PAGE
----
We made it into San Francisco yesterday evening but not without a significant load of stress thanks to US customs.
I had called the border services of both the US and Canada the day before asking what paperwork I needed to cross with a few pages to sell. The Canadians were very helpful and the American gave me what sounded to be some good advice, keep the merch under two grand, inventory everything and mention that it's for a trade show and you should be okay.
I downloaded all the forms, put together a list of pages, everything neat and tidy. I get to the airport and head to the Canadian export office with my declarations, the man there was very pleasant, gave excellent advice and stamped my papers with a smile.
We stroll into customs about 90 minutes before our flight, the crowds are light and we're thinking "Whoo hoo, this is going really well".
Until we see That Guy.
That Guy was the same guy who ran our family through last May for the Hawaii wedding trip. He flagged mom for some oddities in her travel papers, whisking her off to immigration while we all waited on the other side being barked at by the guards to keep going, not knowing if mom will be cleared for her own daughter's wedding!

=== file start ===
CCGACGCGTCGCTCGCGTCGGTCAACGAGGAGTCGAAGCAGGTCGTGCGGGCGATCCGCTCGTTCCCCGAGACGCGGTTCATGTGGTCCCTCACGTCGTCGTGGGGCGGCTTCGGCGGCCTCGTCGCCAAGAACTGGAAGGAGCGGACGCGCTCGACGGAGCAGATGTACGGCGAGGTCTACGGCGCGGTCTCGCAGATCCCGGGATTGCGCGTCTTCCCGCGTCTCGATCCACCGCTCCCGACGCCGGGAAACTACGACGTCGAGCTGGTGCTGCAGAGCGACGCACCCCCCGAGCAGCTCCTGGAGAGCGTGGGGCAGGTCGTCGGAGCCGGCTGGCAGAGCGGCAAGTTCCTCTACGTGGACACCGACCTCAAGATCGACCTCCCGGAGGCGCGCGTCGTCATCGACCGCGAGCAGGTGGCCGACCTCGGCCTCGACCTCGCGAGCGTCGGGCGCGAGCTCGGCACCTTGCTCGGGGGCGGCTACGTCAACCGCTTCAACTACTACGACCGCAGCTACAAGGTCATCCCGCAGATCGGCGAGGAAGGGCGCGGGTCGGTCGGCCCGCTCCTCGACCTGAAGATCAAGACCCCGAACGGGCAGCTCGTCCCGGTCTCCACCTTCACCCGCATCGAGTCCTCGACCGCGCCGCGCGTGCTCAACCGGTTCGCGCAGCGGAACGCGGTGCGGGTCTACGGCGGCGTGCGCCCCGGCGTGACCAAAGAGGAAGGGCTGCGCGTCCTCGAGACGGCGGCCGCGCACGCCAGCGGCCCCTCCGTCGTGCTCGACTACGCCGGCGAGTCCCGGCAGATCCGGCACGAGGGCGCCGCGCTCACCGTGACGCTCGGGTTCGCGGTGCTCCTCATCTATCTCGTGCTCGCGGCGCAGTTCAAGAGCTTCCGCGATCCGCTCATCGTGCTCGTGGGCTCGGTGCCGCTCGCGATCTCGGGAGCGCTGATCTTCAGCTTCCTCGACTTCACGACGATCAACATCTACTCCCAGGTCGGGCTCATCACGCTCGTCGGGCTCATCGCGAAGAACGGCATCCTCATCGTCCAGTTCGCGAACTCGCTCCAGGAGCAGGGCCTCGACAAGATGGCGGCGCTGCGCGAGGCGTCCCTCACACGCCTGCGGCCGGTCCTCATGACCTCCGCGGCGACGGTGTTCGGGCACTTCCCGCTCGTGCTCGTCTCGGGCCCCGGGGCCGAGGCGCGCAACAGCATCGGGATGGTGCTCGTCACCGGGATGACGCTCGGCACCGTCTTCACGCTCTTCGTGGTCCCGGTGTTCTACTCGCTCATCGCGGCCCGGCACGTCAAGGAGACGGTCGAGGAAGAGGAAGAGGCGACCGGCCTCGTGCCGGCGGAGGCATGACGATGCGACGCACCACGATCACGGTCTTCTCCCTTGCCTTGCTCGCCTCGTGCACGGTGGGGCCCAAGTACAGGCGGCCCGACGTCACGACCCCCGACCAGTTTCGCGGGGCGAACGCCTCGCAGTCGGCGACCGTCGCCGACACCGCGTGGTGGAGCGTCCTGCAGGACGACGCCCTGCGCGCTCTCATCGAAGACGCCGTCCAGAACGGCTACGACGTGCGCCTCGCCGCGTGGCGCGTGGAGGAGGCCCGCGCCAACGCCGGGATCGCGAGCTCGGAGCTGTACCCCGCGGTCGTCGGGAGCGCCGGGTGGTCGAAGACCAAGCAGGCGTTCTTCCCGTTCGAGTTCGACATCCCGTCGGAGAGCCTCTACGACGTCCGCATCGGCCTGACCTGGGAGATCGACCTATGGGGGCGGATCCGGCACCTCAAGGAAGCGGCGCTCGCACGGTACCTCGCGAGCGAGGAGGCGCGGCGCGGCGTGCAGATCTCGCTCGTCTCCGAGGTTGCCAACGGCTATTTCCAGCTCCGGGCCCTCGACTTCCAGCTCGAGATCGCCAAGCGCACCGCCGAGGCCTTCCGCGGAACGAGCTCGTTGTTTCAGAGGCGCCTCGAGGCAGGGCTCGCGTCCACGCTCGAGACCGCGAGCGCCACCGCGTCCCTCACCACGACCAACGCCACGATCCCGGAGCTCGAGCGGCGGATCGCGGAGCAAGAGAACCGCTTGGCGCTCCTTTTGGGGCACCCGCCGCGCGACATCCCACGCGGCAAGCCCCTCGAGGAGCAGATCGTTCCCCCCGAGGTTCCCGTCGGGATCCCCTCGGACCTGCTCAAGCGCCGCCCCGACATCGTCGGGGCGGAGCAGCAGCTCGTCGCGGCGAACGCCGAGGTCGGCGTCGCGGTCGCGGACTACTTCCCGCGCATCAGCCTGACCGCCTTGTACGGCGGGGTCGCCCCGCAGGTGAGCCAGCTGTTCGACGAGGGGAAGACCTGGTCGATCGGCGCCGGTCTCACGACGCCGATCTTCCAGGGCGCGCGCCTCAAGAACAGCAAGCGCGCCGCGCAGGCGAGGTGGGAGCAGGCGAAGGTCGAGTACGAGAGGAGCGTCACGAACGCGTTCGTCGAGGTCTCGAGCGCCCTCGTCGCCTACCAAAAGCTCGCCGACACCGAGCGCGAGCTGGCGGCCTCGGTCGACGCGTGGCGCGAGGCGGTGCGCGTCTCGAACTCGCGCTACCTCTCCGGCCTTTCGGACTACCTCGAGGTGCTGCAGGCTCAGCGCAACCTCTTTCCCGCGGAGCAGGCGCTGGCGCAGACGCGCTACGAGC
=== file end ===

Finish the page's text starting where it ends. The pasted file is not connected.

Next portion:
It turned out all right but it was quite stressful for no reason because mom's papers were all in order, just not in an order That Guy was used to.
We go up, hand over our papers, he looks at Vicky's US passport and our Canuck ones and tells her she needs to step back because suddenly she isn't traveling with us anymore. He types things into his screen for a long time then marks our customs forms and says "Follow me."
No chance to talk to Vic about what to do in case we miss our flight, zip. Off we go into customs land.
And the moment we sit down it looks bad. About a dozen people are sitting in chairs all looking very pissed. There are customs officers all over the place and none of them are talking to actual travellers. They're standing at their posts, chatting in their offices, having lunch basically. We sit there for some 20 minutes before we realise that no one's been called up yet.
The green door we're supposed to enter once our name is called has a rusty hinge that squeak/grinds with teeth rattling annoyance. Guards keep going in and out of this crazy door but no travellers.